With changes in land use and increased urbanization, the frequency with which pathogens jump species barriers to emerge in new hosts is expected to rise. Knowing which viruses may be more likely to become transmissible among humans, as opposed to only generating dead-end spillover infections, would be of considerable benefit to pandemic planning.
To address this issue, a team from the University of Sydney’s Charles Perkins Centre compiled and analyzed a database of 203 human viruses and used statistical models to identify biological factors that predict which viruses are most likely to successfully emerge in human populations.
Their findings were published this week in the Proceedings of the National Academy of Sciences.
“The probability of human-to-human transmission was increased by low host mortality and the ability to survive in the host for an extended time, both of which allow a virus more time to spread,” said the paper’s lead author, Dr. Jemma Geoghegan. “A good example of this is polyomaviruses – a family of viruses that infect humans but which rarely cause symptoms or illness.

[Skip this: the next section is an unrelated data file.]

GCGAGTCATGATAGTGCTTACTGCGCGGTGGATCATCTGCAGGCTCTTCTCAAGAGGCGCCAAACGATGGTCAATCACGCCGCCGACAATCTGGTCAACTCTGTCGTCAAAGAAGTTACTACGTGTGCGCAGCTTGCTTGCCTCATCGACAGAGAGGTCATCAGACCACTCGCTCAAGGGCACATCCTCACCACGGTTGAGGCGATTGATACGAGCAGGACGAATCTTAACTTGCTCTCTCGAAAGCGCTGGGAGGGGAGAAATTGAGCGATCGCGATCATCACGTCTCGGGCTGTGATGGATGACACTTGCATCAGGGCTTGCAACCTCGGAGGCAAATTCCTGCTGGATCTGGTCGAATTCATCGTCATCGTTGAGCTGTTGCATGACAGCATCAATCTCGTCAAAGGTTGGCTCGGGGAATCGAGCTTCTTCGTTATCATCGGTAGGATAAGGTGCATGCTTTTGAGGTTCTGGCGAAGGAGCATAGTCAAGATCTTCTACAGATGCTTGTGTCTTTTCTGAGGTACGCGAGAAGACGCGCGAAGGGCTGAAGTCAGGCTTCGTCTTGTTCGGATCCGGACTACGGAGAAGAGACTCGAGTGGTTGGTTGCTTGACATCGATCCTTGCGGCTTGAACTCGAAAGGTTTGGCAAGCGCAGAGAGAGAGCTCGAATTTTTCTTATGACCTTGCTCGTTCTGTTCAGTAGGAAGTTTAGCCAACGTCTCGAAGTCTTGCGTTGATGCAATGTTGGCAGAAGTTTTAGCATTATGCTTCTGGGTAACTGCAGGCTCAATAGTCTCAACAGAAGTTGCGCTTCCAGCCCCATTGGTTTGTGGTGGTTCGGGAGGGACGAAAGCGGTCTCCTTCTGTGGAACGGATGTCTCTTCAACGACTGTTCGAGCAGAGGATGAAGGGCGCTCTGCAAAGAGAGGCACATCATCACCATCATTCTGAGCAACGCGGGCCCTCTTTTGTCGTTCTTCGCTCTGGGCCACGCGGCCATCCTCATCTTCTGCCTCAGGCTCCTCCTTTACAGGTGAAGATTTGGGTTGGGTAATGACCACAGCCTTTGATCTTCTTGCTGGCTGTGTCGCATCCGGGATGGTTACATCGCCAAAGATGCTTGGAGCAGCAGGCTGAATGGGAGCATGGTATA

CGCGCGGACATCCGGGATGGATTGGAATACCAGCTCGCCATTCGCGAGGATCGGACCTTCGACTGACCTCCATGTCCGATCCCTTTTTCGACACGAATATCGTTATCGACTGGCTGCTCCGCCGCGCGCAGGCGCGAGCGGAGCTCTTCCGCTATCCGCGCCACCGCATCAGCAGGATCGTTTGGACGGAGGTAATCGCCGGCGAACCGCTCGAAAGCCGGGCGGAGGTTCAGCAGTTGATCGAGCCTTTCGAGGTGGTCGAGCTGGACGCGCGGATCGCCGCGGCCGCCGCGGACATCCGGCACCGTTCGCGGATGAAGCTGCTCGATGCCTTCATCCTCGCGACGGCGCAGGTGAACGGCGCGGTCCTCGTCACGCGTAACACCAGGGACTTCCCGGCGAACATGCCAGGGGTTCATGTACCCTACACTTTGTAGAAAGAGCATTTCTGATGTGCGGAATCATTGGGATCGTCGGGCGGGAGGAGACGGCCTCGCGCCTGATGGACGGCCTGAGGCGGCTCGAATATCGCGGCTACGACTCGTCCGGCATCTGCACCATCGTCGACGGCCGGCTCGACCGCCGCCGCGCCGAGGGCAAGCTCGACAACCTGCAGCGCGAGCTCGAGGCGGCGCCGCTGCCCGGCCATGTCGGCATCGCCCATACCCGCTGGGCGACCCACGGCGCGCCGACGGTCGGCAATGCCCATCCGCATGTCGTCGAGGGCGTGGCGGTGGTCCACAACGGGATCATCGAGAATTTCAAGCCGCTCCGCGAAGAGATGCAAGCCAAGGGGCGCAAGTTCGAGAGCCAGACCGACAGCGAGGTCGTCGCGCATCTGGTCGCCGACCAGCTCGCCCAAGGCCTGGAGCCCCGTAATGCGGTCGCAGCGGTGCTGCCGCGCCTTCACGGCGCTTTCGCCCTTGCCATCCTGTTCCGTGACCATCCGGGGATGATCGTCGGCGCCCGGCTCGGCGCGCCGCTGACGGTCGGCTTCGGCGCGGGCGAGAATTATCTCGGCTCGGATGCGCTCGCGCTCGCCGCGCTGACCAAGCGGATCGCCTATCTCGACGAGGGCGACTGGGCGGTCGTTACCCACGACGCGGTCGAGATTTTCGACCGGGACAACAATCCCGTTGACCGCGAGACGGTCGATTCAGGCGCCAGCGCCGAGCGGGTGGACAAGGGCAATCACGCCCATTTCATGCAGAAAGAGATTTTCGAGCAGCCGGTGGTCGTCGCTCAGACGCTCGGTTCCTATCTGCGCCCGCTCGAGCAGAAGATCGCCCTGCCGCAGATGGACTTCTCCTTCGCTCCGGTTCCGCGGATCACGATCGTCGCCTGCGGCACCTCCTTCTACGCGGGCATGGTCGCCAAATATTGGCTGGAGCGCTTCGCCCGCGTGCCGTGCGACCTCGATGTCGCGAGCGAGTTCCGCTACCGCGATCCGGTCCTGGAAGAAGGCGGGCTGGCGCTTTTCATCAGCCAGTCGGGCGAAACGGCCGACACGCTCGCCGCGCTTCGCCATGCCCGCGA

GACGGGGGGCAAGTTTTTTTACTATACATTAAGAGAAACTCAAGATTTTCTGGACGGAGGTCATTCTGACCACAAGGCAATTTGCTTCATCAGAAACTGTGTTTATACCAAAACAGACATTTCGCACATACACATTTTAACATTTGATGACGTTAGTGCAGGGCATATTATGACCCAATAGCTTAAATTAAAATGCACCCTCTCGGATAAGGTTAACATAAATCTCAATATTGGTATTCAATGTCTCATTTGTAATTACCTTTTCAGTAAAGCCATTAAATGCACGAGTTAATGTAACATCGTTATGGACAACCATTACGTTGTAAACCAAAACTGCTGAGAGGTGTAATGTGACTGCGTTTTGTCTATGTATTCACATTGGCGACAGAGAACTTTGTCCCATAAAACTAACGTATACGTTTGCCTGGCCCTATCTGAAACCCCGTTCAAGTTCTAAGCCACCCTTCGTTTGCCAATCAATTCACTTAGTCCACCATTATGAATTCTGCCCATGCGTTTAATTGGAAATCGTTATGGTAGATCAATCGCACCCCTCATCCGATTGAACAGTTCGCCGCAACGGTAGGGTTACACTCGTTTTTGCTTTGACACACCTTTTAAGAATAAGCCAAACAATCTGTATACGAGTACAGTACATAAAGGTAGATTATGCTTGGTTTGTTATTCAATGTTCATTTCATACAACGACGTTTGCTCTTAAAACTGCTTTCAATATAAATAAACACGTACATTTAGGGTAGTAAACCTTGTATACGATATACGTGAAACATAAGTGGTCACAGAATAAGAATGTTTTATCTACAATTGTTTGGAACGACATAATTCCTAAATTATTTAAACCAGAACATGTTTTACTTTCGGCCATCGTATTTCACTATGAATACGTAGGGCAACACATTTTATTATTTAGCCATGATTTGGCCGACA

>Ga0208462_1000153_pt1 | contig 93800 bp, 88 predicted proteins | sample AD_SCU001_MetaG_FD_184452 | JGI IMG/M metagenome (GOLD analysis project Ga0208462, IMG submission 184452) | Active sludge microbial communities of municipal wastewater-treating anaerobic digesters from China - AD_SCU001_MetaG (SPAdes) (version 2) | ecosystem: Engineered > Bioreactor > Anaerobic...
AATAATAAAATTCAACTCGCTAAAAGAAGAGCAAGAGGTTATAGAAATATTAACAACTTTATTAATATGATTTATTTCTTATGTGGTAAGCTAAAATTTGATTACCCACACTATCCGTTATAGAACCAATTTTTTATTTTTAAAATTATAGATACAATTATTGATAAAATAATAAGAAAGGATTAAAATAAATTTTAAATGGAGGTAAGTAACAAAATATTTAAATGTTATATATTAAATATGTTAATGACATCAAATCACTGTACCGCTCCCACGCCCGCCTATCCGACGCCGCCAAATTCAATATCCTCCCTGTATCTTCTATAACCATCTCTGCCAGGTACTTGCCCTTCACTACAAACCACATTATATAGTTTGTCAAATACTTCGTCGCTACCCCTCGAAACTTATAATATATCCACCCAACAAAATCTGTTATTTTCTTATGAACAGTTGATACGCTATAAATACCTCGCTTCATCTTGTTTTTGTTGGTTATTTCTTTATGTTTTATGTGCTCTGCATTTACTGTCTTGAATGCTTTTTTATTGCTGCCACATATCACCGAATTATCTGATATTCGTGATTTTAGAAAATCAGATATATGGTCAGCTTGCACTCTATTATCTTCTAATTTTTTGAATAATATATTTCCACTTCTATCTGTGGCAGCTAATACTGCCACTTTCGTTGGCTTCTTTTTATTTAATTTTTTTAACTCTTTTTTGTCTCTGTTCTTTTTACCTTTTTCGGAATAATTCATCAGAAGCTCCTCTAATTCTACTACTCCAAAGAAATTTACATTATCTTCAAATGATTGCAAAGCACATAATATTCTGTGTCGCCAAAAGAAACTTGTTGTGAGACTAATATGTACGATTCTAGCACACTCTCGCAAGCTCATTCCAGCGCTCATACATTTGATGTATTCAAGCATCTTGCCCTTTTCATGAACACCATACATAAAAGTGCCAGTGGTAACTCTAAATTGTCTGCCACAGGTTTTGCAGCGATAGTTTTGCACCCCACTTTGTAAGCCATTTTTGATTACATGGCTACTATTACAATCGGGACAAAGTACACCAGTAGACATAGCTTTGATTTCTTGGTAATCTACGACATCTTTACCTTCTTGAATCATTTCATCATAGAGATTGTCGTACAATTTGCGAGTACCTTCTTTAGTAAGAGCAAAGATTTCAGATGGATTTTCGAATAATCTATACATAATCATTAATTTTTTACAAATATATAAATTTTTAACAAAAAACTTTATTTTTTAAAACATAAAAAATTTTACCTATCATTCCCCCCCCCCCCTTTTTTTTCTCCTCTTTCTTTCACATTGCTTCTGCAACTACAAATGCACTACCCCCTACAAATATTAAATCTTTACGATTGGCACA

“In contrast, viruses that possess a particular structure called an ‘envelope’ seem less able to emerge in humans because they are more easily degradable and not environmentally stable. In the same way, viruses that are transmitted by insect vectors, such as mosquitoes, are also less likely to spread among humans. So, although diseases like dengue and Zika have received a great deal of attention, they are very much the exception rather than the rule,” she added.
According to the authors, these biological factors could be used to predict which viruses are more likely to cause epidemics, enabling public health officials to take appropriate measures to prevent and contain these outbreaks.